a growing number of men in salmon cords with hearty laughs and women with salon-shiny hair being walked by dogs that didn’t moult. I immediately wanted to ask her about the girls: who was the biological mother? Who was the father? What do they call you? All those obvious questions that no one likes to ask but everyone wants to know. Then all the unobvious questions I wanted to ask, like how she knew she was gay. I was intrigued. I’d always been straight as a die. The idea of making love to a woman had never held any allure for me. I loved men. I loved their bodies, I loved their differences, I loved their masculinity. But I didn’t ask her anything, of course; I tried to give the impression of being cool.
like your hair . . . your fringe,’ she said. ‘You’ll have to tell me
where a good hairdresser’s is around here . . . I don’t know the area at
all.’ She was patting her wispy locks, looking at me in that sideways
way. I have to say, I’d only just had my hair cut and was feeling rather
self- conscious about it. Potentially I looked a bit 1974 – and not in a
good way. The hairdresser had been somewhat gung- ho and on leaving the
salon, I’d caught a glimpse of myself from the side with what looked
like a well-groomed guinea pig perching on my forehead.
There’s a good place up by the library,’ I said, leaning over to get a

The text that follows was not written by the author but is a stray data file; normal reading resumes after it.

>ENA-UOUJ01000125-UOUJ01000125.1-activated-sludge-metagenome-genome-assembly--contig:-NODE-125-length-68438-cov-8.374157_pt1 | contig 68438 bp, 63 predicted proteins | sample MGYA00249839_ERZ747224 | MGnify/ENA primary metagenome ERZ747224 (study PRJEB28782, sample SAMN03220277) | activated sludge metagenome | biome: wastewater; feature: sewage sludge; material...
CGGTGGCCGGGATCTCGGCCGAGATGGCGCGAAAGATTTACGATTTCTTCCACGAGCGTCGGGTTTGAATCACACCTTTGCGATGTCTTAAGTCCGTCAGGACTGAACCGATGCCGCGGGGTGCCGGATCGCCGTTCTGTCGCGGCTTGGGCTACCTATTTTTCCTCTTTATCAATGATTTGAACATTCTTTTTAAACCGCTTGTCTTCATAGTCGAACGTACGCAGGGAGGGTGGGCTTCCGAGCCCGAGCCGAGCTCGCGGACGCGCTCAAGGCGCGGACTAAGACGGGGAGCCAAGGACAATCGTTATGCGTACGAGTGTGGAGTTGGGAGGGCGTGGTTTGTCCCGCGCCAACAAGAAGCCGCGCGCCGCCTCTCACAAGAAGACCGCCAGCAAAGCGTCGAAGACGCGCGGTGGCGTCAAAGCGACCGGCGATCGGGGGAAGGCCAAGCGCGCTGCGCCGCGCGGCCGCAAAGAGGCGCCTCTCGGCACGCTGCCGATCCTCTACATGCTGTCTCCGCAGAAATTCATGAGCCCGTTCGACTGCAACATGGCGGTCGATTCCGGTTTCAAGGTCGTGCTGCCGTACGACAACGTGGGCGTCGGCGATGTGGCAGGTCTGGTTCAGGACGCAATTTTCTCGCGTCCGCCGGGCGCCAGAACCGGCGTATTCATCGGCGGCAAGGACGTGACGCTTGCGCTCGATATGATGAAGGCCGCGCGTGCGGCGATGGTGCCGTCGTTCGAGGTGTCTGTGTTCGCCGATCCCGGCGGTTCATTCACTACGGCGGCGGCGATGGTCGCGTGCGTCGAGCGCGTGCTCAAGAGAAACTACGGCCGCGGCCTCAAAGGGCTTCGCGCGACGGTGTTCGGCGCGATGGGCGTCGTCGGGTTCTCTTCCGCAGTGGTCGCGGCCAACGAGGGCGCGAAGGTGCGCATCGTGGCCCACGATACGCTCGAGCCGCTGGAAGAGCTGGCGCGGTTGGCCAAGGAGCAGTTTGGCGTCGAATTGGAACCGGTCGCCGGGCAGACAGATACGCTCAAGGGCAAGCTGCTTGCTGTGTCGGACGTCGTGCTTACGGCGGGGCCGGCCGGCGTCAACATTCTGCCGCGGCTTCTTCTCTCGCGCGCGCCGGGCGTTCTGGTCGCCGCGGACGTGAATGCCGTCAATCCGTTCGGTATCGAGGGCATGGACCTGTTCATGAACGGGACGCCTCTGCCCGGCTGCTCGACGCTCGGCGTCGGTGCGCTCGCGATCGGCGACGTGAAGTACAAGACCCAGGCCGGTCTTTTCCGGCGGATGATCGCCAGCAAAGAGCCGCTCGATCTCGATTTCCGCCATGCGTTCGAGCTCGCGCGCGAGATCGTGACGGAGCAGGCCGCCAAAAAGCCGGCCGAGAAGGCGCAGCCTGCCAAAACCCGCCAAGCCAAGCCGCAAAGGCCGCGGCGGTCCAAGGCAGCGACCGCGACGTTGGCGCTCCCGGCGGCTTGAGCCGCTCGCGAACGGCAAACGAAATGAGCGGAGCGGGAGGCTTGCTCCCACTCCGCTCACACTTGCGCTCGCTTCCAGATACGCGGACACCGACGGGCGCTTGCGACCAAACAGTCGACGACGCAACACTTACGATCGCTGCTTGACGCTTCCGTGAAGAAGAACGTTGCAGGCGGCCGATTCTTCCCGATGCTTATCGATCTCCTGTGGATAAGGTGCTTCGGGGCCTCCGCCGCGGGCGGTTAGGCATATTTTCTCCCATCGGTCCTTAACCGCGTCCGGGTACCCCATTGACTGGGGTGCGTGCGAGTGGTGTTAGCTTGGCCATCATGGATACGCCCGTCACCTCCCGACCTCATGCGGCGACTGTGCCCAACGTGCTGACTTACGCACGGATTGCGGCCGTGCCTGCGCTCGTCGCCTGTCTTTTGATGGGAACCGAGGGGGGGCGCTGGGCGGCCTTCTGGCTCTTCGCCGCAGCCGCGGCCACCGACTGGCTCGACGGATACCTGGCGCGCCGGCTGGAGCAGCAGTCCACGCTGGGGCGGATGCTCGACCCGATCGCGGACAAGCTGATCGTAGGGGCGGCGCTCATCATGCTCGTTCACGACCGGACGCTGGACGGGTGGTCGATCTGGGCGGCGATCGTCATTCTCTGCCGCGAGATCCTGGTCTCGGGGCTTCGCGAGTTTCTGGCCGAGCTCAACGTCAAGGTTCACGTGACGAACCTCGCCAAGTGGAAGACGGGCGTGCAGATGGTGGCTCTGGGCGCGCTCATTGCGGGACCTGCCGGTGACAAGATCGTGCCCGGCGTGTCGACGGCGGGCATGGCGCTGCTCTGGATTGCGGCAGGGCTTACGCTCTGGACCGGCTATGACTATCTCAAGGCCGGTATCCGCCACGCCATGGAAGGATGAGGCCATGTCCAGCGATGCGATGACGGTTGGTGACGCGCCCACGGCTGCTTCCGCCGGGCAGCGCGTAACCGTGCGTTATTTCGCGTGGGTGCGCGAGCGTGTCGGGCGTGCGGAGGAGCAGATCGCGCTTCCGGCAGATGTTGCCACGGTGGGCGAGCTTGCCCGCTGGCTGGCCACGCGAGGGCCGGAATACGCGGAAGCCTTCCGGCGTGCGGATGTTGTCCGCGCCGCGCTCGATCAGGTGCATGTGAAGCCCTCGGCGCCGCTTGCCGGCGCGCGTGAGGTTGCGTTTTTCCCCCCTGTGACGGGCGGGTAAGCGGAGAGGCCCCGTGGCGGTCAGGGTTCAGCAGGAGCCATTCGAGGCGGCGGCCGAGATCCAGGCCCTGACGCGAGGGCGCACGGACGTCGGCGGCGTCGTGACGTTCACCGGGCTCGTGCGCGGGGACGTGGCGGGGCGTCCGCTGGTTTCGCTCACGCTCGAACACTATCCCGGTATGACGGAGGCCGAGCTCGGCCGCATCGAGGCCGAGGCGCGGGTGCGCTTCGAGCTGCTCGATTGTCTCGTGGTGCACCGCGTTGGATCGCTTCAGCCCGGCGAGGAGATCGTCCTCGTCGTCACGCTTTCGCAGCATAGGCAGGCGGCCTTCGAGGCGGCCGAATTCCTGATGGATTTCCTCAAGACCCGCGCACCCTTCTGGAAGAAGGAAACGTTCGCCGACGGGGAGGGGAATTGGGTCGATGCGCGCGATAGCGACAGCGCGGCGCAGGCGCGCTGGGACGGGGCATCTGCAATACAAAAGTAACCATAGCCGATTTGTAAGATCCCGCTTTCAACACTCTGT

better view of Annie, who was roaming about in a way that made me
suspicious – she
had been known to squat down for a crap in the bushes. She’s too feral, that child of mine.
‘I’m Ness, by the way!’ she said, holding out her hand.
‘I’m Connie,’ I replied, shaking hers.
And so the bond was made.
This all seems a very long time ago now. Six long years ago; like a different lifetime, back in the days when I would pass homeless people in the street curled up in urine-drenched corners and carelessly think how on earth did your life go so wrong? Well, now I know. The answer is:
quite easily, as it turns out. You’d think it might be a slow process of deterioration but the truth is it can turn in a moment, maybe even on a stranger’s whim – with a neighbour accepting an offer on a house in Buxton Road, for example.
How close is too close?
Connie and Ness met in the park while their children played. As they talked, they realised they were neighbours. Perhaps it was only natural that they and their families would become entirely inseparable.
But when Ness’s marriage ends in a bitter divorce, she is suddenly at Connie’s house all the time. Connie doesn’t have a moment to herself, no time alone with her husband, not a second to chat to her kids.
It’s all too much. Something has to give.
Connie has woken up in a psychiatric hospital. They say she committed a terrible crime but she says she can’t remember a thing.
Natalie Daniels is the pseudonym for screenwriter, author and actress Clara
Salaman who you may recognise as DS Claire Stanton from The Bill.
She lives in London and in Northern Spain.